Many African governments, including those of Muslim-majority nations, are now giving Israel exactly what it wants – a way to break out of its isolation and legitimize its Apartheid.
“Israel is making inroads into the Islamic world,” said Netanyahu during the first visit by an Israeli leader to Chad’s capital, Ndjamena, on January 20, 2019. “We are making history and we are turning Israel into a rising global power.”
Palestinians and Arabs, of course, share some of the blame in all of this for abandoning their African allies in a fruitless chase after US-Western promises of a peace that never actualized. Arab politics have massively shifted since the mid-1970s. Not only are Arab countries no longer speaking in one voice and, thus, have no unified strategy regarding Africa or anywhere else, but some Arab governments are actively plotting with Tel Aviv and Washington against Palestinians. The Bahrain economic conference, held in Manama on June 25-26, was the latest case in point.
The Palestinian leadership has itself shifted its political focus away from the global south, especially since the signing of the Oslo Accords. For decades, Africa mattered little in the limited and self-serving calculations of the Palestinian Authority. For the PA, only Washington, London, Madrid, Oslo and Paris carried any geopolitical importance – a deplorable political blunder on all accounts. But this historical mistake must be remedied before Israel’s success story denies Palestinians any leverage in Africa and throughout the rest of the global south.
Yet, despite its many successes in luring African governments to its web of allies, Israel has failed to tap into the hearts of ordinary Africans who still view the Palestinian fight for justice and freedom as an extension of their own struggle for democracy, equality and human rights.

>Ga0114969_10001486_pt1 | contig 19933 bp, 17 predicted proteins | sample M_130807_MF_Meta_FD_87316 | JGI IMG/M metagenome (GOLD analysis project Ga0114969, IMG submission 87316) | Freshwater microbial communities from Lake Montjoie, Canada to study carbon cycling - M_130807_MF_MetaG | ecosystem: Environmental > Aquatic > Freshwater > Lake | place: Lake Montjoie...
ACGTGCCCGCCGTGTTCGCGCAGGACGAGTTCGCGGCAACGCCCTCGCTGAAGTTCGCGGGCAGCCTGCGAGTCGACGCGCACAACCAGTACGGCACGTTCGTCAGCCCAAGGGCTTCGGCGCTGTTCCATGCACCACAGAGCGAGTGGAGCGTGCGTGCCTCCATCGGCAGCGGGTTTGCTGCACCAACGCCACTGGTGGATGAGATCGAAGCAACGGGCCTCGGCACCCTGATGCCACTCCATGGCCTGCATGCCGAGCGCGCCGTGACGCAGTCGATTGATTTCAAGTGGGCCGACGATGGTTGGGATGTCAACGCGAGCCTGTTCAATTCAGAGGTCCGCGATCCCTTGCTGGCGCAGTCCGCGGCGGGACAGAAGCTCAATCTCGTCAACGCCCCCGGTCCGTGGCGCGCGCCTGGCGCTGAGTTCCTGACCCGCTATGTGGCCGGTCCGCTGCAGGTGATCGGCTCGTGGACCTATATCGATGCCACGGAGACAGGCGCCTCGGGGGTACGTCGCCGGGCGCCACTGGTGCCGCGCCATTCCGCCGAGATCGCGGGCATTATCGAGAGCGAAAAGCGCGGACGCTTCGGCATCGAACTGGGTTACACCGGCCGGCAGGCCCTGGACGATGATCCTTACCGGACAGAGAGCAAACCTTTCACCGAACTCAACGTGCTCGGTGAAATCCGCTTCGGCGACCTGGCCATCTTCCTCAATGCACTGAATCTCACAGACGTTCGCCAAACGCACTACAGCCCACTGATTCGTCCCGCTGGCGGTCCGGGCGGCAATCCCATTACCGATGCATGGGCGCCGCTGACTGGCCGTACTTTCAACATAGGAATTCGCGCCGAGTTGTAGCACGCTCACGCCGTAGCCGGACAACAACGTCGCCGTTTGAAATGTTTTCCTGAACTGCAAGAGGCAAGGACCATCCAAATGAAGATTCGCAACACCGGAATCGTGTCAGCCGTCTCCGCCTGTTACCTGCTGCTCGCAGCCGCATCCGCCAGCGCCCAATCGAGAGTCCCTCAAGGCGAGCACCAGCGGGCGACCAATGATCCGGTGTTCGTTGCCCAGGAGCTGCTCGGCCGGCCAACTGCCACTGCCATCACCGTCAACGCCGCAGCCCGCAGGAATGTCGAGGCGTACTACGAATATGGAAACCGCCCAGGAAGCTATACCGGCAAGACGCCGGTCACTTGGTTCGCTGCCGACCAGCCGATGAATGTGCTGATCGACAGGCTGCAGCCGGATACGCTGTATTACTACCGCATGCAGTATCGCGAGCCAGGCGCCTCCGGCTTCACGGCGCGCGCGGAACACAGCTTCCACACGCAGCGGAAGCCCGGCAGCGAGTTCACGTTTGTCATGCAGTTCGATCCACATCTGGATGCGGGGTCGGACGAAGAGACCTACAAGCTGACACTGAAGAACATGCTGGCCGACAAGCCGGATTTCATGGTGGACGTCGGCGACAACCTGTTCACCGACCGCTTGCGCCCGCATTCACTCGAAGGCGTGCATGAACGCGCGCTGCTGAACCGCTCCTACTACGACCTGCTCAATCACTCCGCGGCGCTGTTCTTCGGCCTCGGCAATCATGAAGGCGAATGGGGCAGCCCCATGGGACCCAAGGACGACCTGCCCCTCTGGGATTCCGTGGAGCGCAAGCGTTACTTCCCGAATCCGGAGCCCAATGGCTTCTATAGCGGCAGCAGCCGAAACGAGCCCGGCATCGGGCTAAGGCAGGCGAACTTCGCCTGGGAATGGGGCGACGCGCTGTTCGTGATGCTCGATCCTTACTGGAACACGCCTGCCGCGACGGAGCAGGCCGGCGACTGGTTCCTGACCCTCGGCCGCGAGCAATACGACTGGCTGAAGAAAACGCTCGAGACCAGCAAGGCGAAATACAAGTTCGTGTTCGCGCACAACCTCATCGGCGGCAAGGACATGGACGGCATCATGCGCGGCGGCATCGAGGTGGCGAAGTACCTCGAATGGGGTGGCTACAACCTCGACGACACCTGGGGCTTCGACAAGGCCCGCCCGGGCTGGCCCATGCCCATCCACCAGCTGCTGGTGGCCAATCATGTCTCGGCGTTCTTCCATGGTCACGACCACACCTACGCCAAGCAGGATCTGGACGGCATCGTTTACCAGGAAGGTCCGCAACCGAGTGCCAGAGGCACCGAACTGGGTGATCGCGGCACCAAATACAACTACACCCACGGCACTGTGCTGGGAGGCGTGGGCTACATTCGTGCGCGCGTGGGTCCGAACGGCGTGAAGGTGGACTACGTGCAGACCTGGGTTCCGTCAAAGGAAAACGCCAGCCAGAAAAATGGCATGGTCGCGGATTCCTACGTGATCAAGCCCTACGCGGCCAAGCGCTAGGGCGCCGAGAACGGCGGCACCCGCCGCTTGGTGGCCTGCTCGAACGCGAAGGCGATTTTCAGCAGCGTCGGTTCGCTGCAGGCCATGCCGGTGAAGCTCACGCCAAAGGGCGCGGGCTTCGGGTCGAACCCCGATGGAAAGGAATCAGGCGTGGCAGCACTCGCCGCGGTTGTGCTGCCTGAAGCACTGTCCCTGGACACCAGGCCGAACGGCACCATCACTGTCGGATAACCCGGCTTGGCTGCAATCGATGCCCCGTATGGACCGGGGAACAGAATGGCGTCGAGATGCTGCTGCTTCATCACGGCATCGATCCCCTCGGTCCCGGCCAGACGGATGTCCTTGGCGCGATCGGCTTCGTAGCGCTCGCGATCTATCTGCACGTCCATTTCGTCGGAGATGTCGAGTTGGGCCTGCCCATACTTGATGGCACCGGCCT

True, Israel has won the support of some of Africa’s ruling classes, but it has failed to win the African people, who remain on the side of Palestinians. Throughout my 10-day visit to their country, Kenyans from all walks of life showed me their support for Palestine in the most uplifting, authentic and natural ways.
In Nairobi, students, academics and human rights activists relate to the Palestinian people not as sympathetic outside observers of their struggle, but as their partners in a collective battle for justice, freedom and rights. Kenya’s bloody fight against British colonialism, its proud liberation war and its numerous sacrifices to win its freedom are almost a mirror image of the ongoing Palestinian struggle against another colonial and racist enemy.
Palestine will always be close to the heart of all Africans because of the painful, proud history of colonialism and resistance that we share. With that in mind, Palestinians should wake up to the fact that Israel is actively trying to rewrite their history and deprive them of the solidarity of peoples that perhaps understand their plight much better than most.
This would be a moral injustice that must not be allowed to prevail.
– Ramzy Baroud is a journalist, author and editor of The Palestine Chronicle. His last book is ‘The Last Earth: A Palestinian Story’ (Pluto Press, London) and his forthcoming book is ‘These Chains Will Be Broken: Palestinian Stories of Struggle and Defiance in Israeli Prisons’ (Clarity Press, Atlanta). Baroud has a Ph.D. in Palestine Studies from the University of Exeter. His website is www.ramzybaroud.net
– Ramzy Baroud is a journalist and the Editor of The Palestine Chronicle. He is the author of six books. His latest book, co-edited with Ilan Pappé, is “Our Vision for Liberation: Engaged Palestinian Leaders and Intellectuals Speak out”. Dr. Baroud is a Non-resident Senior Research Fellow at the Center for Islam and Global Affairs (CIGA). His website is www.ramzybaroud.net